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How to Use a Gun Like a Gent

1. All guns are always loaded.

2. Never point a gun at anything you are not willing to destroy.

3. Keep your finger off the trigger until your target is in sight and you have decided to shoot.

4. Be sure of what your target is and what’s behind it.

Memorize these rules. Print them out and tape them to your gun locker. (If you don't have a gun safe, stop what you're doing and get one today). Read over the rules frequently. I don't care how long you've been handling guns, these rules must be exercised at all times. Recently, while preparing for a hunting trip, my father, who has been hunting for over 50 years, broke all four rules at the same time. (Multiple times, actually, while at my nephew’s birthday party none the less!) I nearly had a heart attack. My father is a deeply intelligent man (two PhDs182192223), and he is more experienced with guns than my whole family combined. But since he doesn't have the time to practice with guns very often, he managed to forget even the most obvious of safety rules. So let's take a closer look at what these rules are and why they're so important.

1. All guns are always loaded.

I don't care how often you check the chamber, how many times you rack the slide, or how sure you are that a gun is unloaded, you always treat it as if it is loaded. You want safety awareness to be second nature. If you're always switching back and forth between treating the gun with respect and treating it as a harmless tool that is 'turned off,' you will automatically slip into a bad practice when the gun is loaded. With a loaded gun, it's so easy to forget where the barrel is when you're fiddling with the safety, worrying about a shot, having trouble with the slide, talking, or otherwise preoccupied. If you always treat the gun like the weapon it is, then whenever it's loaded, your instinct will tell you to secure the gun in a safe way, then deal with whatever issue or problem you may have. Also, guns have a creepy tenancy to become loaded when you are certain they aren't. This could be due to a round lodged back in the chamber or simply idle, unthinking hands. Since guns are always loaded, the safety should always be engaged until you are ready to shoot. Don't be lulled into a false sense of security though, the primary safety on any gun is in your head. So even if you cognitively know that a gun is not loaded, you never treat the gun any differently. All rules of gun safety apply at all times. Keep this rule in play while exercising the rest of the rules.

2. Never point a gun at anything you are not willing to destroy.

If you're not in the act of shooting, the barrel of the gun should be pointed away from any and all objects you're not willing to shoot. Ideally, this would be down at the ground and away from everyone. Know where the barrel of your gun is at all times. If you're using a handgun, it's best to engage the safety and holster the weapon when not shooting. When using a rifle, engage the safety and be aware of Rule 1. There tend to be a lot of things going on at once when you're at the range or hunting. Guns are not nearly as easy to operate as they seem. It's very easy to forget where your barrel is. You might turn around, bend down to grab something, or get caught up in any number of things and lose track of where your barrel is. This is unacceptable.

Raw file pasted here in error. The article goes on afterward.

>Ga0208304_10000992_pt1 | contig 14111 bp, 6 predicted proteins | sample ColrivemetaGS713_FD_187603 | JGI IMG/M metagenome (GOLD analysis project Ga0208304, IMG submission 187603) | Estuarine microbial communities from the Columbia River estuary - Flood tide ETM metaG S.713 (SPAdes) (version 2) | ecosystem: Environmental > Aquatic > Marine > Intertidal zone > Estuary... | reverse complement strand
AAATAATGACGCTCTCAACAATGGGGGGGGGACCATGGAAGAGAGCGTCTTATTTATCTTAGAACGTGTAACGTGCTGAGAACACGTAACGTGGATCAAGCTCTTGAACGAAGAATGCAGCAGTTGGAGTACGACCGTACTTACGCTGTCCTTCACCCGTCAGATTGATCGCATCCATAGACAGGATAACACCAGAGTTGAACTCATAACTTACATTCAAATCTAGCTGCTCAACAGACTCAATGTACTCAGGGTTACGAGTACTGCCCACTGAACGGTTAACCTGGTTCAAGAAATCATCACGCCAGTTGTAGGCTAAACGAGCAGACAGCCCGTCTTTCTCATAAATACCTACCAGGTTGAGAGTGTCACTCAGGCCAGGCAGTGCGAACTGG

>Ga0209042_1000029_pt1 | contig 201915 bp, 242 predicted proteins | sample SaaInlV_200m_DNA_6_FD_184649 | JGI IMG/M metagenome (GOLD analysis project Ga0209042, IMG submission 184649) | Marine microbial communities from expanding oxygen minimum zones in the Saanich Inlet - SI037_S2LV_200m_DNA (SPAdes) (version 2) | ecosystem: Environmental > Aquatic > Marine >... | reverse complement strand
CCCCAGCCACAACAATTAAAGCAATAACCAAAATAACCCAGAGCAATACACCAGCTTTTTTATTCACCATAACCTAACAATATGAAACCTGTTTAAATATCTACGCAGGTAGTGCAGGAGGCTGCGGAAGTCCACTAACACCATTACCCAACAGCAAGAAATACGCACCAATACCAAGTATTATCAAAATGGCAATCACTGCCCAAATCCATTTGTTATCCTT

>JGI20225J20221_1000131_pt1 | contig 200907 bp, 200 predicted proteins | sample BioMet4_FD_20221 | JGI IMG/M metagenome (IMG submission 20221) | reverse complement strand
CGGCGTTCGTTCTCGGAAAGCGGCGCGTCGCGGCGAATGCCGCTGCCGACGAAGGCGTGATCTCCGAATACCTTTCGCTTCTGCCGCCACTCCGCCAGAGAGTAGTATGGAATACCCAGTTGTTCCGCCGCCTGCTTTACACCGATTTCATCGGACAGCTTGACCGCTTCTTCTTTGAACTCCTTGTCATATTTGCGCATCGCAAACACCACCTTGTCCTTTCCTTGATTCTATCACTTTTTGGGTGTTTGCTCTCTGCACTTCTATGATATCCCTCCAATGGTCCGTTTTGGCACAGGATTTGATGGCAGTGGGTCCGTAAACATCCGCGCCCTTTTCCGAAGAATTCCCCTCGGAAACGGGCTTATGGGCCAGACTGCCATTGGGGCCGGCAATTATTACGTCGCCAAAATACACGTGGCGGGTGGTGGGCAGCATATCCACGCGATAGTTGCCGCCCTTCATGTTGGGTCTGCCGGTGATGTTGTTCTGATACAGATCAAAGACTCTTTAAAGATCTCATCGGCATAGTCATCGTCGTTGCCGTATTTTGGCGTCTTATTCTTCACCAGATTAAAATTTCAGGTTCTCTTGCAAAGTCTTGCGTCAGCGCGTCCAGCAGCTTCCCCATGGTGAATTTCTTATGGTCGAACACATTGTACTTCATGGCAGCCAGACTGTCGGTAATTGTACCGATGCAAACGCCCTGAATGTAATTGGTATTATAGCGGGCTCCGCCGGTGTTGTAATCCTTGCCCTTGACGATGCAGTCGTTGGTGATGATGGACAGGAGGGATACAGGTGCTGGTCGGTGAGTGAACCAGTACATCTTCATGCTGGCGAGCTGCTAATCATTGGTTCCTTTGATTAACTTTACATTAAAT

3. Keep your finger off the trigger until your target is in sight and you have decided to shoot.

It's called Trigger Discipline. I absolutely cringe whenever I see someone handle a gun, pick up a gun, or do anything else with a gun when their finger is on the trigger. Even in movies, it's just not right. When the cops have their guns drawn on a bad guy, even then their fingers are on the side of the barrel, not the trigger. Your index finger should point straight out and rest on the side of the slide, not on the trigger. This is equally true when handling an 'unloaded' gun as when protecting yourself from an attacker. Raise the gun to eye level, do not drop your head down to meet the sights of the gun, and acquire your target. Once you have determined that there is nothing behind your target that you aren't willing to destroy (we'll get to that in a minute) you can release the safety and fire.

4. Be aware of what your target is and what's behind it.

The most tragic cases of not knowing your target are usually hunting accidents. Eager hunters will see movement and fire. This should be, and often is, criminal. To fire a weapon at something you haven't visually identified, clearly and accurately, is taking a massive risk with no reward. Even the police are susceptible to this, killing innocent civilians in no-knock raids. Don't let adrenaline or expectation dictate when you shoot. Subtler still is what's behind what you're shooting. You can't shoot a deer if your friend is in a bush behind it. What's the point of shooting a home invader if he's standing in front of your wife? You may see it in movies, but never make this mistake. Move. Move yourself until you have an angle from which it’s safe to shoot.

Memorize and exercise these rules at all times and you can advance to more and more complicated training. But no matter how good you get or how much training you receive, you must never break any of these rules. Not even once.

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Ben Davis

About Ben Davis

A serial entrepreneur, Ben Davis is founder of The Gents Place and a leading investor in gentlemen's refinement and confidence.

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